Instead, the Bush administration has embarked upon a very different path–with disastrous consequences:
The death toll of innocent Afghan civilians killed by inevitably imprecise bombing is mounting.
The U.S. military campaign has made it impossible for international relief organizations to deliver the food aid necessary to prevent the starvation of millions of Afghan civilians in the winter now beginning. The token and scattered aid efforts of the United States have been roundly criticized as insufficient, or even counterproductive, by such organizations. A massive humanitarian crisis remains.
While the Northern Alliance has forced the Taliban from power (certainly a welcome development), they too possess a disturbing record of human-rights violations, especially against women and political dissidents.
The current suffering in Afghanistan will only deepen the conditions of loss and desperation which foster international terrorism. Even the CIA has stated that strikes against Afghanistan are “100% certain” to lead to terrorist reprisals.
The recent “U.S.A. P.A.T.R.I.O.T.” Act infringes upon everyone’s First and Fourth Amendment freedoms. Rights to privacy, speech, and association remain as critical as ever and are, if anything, more so in times of trial.
The proposed “economic stimulus” package provides billions of dollars in corporate giveaways and tax breaks, but almost nothing for laid-off workers and poor communities most at risk.
Both at home and abroad, the “War on Terrorism” is symptomatic of the racism of American society, in its disregard for the lives of people of color overseas, encouragement of racial, ethnic, and religious scapegoating and violence, and practice of law enforcement “profiling.”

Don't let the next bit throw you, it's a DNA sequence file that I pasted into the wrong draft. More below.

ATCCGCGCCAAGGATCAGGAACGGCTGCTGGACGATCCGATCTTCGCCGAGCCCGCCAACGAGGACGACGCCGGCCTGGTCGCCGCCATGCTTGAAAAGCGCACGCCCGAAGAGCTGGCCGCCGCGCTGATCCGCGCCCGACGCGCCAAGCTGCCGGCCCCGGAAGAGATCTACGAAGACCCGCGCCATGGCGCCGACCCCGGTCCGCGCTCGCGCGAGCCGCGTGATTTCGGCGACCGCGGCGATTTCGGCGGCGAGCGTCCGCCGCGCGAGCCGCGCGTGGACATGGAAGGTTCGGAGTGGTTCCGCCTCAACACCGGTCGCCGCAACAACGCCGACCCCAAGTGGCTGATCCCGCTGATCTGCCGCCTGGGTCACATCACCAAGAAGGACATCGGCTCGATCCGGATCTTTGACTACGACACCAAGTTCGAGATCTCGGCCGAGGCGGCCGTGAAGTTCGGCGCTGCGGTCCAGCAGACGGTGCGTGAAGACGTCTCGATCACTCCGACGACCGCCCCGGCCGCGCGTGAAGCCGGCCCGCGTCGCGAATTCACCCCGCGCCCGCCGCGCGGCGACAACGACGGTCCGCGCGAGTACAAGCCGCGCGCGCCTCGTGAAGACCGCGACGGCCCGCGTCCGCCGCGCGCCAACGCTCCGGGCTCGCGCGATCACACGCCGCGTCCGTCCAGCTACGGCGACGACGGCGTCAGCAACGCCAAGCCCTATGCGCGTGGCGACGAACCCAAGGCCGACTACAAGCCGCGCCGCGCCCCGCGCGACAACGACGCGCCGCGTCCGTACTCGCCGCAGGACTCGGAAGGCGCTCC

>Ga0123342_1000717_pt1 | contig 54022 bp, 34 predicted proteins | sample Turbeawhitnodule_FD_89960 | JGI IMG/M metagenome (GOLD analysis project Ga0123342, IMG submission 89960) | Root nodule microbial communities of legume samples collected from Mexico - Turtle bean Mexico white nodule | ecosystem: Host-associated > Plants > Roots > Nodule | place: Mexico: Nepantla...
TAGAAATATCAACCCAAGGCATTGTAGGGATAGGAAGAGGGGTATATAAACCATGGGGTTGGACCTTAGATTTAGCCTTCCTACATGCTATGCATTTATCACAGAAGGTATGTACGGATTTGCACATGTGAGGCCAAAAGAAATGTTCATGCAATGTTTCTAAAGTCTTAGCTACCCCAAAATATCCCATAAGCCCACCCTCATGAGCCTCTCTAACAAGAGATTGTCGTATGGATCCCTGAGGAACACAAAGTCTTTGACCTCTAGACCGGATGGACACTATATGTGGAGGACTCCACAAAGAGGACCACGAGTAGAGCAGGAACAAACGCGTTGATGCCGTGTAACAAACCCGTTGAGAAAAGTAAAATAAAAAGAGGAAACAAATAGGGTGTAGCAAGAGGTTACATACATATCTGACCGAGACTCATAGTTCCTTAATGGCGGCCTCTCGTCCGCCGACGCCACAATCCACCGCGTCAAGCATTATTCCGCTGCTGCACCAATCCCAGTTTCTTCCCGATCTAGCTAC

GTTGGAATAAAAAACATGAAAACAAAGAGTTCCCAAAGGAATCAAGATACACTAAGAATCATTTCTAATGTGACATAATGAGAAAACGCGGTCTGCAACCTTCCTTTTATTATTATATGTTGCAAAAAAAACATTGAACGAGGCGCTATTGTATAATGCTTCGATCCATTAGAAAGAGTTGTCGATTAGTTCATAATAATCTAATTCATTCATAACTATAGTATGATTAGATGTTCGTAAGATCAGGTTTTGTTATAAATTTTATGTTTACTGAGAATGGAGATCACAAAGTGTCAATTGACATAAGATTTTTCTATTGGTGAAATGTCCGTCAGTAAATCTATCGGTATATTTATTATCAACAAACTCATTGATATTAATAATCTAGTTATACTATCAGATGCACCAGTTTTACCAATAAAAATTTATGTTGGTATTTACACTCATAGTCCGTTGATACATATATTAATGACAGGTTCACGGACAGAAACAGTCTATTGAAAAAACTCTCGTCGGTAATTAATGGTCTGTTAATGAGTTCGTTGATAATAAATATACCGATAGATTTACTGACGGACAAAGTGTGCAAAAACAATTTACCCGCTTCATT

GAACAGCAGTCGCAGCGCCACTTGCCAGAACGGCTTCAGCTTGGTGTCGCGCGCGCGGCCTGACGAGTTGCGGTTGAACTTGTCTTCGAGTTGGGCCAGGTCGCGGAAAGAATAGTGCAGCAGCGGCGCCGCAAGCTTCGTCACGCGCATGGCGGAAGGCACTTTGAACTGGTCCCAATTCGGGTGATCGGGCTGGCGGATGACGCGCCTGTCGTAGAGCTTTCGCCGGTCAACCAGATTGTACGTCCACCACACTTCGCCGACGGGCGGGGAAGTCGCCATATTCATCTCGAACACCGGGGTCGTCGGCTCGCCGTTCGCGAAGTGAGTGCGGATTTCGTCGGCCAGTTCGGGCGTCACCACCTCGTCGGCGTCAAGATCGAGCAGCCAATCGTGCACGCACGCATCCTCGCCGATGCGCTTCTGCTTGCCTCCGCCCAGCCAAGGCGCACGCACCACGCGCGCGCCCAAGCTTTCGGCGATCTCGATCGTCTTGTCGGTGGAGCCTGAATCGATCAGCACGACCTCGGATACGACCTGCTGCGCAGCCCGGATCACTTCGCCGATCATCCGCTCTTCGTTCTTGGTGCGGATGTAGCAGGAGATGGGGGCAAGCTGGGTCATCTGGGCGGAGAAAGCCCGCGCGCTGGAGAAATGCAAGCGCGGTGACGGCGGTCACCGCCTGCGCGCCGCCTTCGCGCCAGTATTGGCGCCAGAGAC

New legislative and law enforcement initiatives threaten specifically the rights of non-citizens, through indefinite detentions without indictment, military tribunals, arbitrary deportation, and unfair targeting of international students.
For all of these reasons, and many more, we, the students, faculty, and staff of Hampshire College, have no choice but to condemn the current “War on Terrorism,” and demand that it not be expanded to Iraq or any other countries. We call for the resumption of effective independent humanitarian aid in Afghanistan, and the immediate halt to the U.S. military action that prevents it. We call for a U.N.-led effort to establish in Afghanistan a democratic and multi-ethnic government, respectful of the rights of women. Furthermore, we demand that the Hampshire administration join us in resisting any arbitrary and unfair law-enforcement invasion of our own community, especially efforts targeting international students and campus activists.
Finally, military action will never put an end to international terrorism, which often stems from forces that have previously received the support of the American government. In its place, we must, in the words of Martin Luther King, Jr., “rededicate ourselves to the long and bitter – but beautiful – struggle for a new world,” a world where hunger, war, and economic injustice, the root causes of terrorism, are eliminated. This way alone leads to safety, security, and lasting peace. Thus, we commit the full resources and energies of our community to this endeavor, and challenge our colleagues at schools around the country, and all over the world, to do the same.